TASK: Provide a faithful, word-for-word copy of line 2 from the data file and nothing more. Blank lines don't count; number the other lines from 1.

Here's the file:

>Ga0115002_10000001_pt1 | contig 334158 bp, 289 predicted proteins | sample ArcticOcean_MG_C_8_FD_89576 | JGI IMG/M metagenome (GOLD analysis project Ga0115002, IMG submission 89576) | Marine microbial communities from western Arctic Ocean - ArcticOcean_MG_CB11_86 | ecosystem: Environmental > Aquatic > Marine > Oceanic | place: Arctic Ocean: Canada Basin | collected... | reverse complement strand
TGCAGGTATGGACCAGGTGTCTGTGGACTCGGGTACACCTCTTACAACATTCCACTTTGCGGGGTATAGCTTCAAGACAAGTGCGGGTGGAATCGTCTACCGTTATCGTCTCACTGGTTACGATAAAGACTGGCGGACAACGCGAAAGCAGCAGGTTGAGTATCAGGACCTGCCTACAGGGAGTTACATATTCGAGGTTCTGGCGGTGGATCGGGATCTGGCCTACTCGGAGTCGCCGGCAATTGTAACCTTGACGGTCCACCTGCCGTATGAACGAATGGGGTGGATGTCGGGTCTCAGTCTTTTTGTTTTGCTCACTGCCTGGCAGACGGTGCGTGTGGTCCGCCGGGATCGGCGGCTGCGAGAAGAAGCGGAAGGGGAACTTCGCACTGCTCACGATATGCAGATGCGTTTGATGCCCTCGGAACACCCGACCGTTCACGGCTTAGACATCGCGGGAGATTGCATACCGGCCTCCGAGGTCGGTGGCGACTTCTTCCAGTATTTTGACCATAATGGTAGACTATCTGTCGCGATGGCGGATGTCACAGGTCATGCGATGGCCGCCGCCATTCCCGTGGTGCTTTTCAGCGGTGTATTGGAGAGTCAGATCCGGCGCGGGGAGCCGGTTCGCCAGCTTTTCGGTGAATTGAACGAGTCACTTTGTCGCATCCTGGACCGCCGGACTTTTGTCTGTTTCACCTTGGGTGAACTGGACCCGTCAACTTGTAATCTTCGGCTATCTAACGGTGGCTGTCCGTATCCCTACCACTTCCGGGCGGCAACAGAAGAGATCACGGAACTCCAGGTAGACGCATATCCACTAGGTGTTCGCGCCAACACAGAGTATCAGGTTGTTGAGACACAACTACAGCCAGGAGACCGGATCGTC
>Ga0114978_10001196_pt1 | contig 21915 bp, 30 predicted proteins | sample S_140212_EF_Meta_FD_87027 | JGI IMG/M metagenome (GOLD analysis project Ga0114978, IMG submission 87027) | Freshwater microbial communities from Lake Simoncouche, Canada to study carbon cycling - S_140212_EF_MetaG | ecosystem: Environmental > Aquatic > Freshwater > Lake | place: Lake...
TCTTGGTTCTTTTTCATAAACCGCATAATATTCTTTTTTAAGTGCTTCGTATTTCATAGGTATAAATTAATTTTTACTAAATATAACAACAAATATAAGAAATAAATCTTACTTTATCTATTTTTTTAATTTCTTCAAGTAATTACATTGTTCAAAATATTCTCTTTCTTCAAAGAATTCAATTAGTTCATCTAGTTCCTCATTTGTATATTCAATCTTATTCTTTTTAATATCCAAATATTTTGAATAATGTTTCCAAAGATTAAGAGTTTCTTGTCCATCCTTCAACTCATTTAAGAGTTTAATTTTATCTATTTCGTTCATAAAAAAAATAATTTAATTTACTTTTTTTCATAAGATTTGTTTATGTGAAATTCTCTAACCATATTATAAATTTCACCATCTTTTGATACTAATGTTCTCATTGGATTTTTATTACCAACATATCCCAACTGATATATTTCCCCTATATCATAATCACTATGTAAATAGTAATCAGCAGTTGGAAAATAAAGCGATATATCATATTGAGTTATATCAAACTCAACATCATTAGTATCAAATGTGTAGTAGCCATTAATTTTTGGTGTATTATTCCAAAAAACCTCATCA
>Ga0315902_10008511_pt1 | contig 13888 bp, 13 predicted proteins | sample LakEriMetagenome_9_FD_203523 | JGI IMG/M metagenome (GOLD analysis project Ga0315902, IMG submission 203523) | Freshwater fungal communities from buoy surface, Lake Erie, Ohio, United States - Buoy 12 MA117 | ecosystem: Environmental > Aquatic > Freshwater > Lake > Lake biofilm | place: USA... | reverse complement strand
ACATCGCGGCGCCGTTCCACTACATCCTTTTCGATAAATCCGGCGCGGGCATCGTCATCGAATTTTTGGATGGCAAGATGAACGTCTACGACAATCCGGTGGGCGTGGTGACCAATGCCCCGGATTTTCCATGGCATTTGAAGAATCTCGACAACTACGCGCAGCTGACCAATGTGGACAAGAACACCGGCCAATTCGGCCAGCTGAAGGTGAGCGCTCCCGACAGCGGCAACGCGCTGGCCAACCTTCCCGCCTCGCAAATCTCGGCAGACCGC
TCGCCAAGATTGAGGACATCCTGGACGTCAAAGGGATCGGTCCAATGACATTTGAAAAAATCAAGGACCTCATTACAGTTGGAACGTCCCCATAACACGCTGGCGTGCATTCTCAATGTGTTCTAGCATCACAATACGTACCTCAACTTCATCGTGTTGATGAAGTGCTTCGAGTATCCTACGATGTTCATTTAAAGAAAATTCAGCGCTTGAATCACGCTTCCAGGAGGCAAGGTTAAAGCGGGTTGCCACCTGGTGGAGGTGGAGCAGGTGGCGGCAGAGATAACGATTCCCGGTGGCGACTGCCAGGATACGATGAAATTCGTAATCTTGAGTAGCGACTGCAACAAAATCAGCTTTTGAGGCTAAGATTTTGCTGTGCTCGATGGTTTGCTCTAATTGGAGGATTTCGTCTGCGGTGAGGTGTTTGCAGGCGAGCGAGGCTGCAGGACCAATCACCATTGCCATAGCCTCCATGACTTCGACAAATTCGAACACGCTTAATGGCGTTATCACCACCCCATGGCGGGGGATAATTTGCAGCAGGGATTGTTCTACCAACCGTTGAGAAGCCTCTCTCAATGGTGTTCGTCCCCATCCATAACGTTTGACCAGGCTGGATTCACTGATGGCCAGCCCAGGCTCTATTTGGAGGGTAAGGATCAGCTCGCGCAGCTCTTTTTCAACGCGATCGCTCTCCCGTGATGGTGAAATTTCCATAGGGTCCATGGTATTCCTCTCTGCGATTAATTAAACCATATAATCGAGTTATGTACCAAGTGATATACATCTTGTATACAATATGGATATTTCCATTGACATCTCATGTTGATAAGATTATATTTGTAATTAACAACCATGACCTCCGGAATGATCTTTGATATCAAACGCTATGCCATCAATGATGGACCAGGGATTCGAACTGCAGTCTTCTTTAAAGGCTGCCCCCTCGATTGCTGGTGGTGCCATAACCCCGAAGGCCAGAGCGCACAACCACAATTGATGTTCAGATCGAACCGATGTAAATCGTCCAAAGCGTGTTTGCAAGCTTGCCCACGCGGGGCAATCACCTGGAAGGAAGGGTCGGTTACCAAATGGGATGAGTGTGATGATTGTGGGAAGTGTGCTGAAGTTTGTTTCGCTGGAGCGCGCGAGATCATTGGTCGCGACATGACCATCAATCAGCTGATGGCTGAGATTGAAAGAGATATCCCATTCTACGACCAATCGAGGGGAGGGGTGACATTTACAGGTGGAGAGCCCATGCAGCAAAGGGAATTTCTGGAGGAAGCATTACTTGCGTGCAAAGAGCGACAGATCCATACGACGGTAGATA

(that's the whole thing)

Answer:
TGCAGGTATGGACCAGGTGTCTGTGGACTCGGGTACACCTCTTACAACATTCCACTTTGCGGGGTATAGCTTCAAGACAAGTGCGGGTGGAATCGTCTACCGTTATCGTCTCACTGGTTACGATAAAGACTGGCGGACAACGCGAAAGCAGCAGGTTGAGTATCAGGACCTGCCTACAGGGAGTTACATATTCGAGGTTCTGGCGGTGGATCGGGATCTGGCCTACTCGGAGTCGCCGGCAATTGTAACCTTGACGGTCCACCTGCCGTATGAACGAATGGGGTGGATGTCGGGTCTCAGTCTTTTTGTTTTGCTCACTGCCTGGCAGACGGTGCGTGTGGTCCGCCGGGATCGGCGGCTGCGAGAAGAAGCGGAAGGGGAACTTCGCACTGCTCACGATATGCAGATGCGTTTGATGCCCTCGGAACACCCGACCGTTCACGGCTTAGACATCGCGGGAGATTGCATACCGGCCTCCGAGGTCGGTGGCGACTTCTTCCAGTATTTTGACCATAATGGTAGACTATCTGTCGCGATGGCGGATGTCACAGGTCATGCGATGGCCGCCGCCATTCCCGTGGTGCTTTTCAGCGGTGTATTGGAGAGTCAGATCCGGCGCGGGGAGCCGGTTCGCCAGCTTTTCGGTGAATTGAACGAGTCACTTTGTCGCATCCTGGACCGCCGGACTTTTGTCTGTTTCACCTTGGGTGAACTGGACCCGTCAACTTGTAATCTTCGGCTATCTAACGGTGGCTGTCCGTATCCCTACCACTTCCGGGCGGCAACAGAAGAGATCACGGAACTCCAGGTAGACGCATATCCACTAGGTGTTCGCGCCAACACAGAGTATCAGGTTGTTGAGACACAACTACAGCCAGGAGACCGGATCGTC